SATs have always been an important college entrance test for students. Now that landmark test has been redesigned and will impact the class of 2017.
In short, the new SAT creates more opportunities, justifications, and emphasizes real world problem-solving. Many students will find it more challenging, while others may find it more logical.
New on the College Board test are:
- An evidence-based reading and writing section
- A math section, and
- An optional essay section.
And, instead of simply filling a bubble on the test sheet; students will need to justify their answers.
The format will be paper and pencil, with a computer-based option and a composite score between 400-1600, excluding the essay score.
Most questions will have only four answer choices instead of five, and students will no longer be penalized for choosing incorrect answers.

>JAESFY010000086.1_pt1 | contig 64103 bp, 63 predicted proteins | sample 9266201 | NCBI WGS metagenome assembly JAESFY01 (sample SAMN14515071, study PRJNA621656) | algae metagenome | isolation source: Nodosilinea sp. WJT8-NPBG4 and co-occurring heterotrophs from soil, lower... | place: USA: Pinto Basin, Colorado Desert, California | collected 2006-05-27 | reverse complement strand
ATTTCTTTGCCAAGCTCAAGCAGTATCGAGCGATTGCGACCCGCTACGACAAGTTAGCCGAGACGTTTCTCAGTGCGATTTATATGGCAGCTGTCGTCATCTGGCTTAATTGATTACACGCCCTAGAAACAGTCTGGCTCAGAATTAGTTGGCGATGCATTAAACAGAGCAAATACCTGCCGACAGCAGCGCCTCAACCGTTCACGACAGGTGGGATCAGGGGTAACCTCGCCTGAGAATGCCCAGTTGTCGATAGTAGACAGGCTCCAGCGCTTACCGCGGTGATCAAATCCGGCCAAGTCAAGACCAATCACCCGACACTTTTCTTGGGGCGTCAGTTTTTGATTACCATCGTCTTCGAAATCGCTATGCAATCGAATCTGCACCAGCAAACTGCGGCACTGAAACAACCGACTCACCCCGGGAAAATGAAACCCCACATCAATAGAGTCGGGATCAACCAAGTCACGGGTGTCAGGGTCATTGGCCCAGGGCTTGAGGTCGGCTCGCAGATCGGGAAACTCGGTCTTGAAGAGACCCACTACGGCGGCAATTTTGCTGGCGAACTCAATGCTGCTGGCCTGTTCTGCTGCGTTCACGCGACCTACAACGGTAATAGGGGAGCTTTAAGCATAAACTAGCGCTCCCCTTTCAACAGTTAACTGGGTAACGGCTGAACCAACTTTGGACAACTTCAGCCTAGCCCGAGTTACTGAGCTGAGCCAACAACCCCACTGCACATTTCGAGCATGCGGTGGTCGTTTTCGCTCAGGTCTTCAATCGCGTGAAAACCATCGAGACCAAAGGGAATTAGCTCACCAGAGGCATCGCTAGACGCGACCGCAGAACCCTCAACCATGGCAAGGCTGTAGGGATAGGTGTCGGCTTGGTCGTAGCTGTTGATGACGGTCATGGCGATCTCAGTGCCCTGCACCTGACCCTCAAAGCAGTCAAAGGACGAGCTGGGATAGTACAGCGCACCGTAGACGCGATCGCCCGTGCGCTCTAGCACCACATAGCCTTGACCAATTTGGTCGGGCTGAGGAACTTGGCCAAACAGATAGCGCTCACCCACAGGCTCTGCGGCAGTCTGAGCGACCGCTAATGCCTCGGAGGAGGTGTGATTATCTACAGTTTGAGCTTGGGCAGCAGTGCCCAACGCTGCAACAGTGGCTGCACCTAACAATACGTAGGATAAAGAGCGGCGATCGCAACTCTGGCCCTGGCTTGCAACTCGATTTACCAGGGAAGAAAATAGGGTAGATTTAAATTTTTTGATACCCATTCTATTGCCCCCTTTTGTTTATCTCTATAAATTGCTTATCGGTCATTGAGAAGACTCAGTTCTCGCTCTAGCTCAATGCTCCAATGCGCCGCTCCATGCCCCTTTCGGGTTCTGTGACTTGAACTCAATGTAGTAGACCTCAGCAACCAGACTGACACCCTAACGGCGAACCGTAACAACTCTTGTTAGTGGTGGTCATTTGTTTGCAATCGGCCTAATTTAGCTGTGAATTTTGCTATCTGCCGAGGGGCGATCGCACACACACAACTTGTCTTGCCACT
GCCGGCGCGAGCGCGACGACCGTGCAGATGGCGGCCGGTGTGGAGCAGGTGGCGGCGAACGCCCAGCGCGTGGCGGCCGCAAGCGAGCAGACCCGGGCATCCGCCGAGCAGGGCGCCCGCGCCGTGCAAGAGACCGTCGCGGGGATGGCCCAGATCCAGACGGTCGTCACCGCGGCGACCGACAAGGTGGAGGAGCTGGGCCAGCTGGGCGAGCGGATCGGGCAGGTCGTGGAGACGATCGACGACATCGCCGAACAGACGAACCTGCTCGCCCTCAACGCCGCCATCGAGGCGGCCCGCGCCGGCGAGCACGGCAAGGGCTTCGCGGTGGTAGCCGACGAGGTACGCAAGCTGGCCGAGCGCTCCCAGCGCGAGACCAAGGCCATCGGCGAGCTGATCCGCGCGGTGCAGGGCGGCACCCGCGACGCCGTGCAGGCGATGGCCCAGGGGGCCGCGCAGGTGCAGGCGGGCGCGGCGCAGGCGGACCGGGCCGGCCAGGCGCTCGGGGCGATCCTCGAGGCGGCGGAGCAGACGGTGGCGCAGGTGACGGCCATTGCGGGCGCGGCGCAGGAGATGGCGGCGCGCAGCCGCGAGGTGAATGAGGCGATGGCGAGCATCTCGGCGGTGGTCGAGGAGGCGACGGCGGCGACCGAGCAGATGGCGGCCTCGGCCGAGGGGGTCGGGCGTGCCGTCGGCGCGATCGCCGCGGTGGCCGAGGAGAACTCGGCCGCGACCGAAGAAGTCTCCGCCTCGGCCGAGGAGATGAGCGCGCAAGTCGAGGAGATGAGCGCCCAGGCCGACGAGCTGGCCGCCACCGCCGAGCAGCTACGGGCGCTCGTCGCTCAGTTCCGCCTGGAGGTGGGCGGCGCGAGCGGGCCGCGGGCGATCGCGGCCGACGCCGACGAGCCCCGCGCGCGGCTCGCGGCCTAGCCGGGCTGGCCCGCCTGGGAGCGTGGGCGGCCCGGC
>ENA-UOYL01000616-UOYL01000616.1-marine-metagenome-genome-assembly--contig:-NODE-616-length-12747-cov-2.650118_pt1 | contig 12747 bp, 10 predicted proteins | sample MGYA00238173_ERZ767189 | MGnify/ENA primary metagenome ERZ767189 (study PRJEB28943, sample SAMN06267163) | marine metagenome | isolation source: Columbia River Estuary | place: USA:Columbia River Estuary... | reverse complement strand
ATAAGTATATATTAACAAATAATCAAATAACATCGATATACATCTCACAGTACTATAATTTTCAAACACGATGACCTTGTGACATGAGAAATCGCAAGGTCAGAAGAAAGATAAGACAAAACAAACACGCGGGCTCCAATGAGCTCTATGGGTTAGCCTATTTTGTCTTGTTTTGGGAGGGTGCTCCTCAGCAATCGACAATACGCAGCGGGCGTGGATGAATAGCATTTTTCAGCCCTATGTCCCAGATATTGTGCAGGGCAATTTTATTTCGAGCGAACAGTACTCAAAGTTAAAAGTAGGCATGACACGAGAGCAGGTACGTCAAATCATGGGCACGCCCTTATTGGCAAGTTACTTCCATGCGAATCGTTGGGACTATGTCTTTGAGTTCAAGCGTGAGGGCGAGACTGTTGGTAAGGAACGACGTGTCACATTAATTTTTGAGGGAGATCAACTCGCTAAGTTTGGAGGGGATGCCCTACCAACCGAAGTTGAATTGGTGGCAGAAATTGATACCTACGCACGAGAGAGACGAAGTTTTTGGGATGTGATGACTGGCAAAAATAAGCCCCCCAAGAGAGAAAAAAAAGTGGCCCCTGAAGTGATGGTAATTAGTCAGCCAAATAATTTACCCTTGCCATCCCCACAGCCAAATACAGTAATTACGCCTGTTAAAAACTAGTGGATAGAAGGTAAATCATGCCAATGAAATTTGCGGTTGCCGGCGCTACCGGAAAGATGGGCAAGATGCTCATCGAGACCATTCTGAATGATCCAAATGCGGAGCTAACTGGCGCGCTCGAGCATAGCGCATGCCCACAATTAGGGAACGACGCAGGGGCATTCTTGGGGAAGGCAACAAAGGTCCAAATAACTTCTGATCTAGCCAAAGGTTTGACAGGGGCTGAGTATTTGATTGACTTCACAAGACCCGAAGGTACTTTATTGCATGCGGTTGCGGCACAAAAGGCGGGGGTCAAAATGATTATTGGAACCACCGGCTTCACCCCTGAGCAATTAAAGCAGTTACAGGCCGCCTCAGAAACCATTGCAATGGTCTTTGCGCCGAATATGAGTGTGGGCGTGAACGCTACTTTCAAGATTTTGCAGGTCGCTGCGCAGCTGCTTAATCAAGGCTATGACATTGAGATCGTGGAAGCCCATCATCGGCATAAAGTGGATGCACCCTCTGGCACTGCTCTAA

Students will be tested on grammar, reading and vocabulary in the context of a passage, and will be required to cite evidence for their answers for some of the reading and writing questions.
Additionally, the reading section has been expanded to include passages from science, history, social studies and literature.
The redesigned Math test has tougher problems, but there’s more time to solve them. Students cannot use their calculators on two of the Math sections. Algebra is KING, with 35 percent of the questions compared to just 10 percent for geometry. Advanced math, including trigonometry, is covered.
Essays will no longer be mandatory, but students will need to take it at least once, and have 50 minutes (compared to 25 in the past. Additionally, the focus has shifted from creative writing to analysis.
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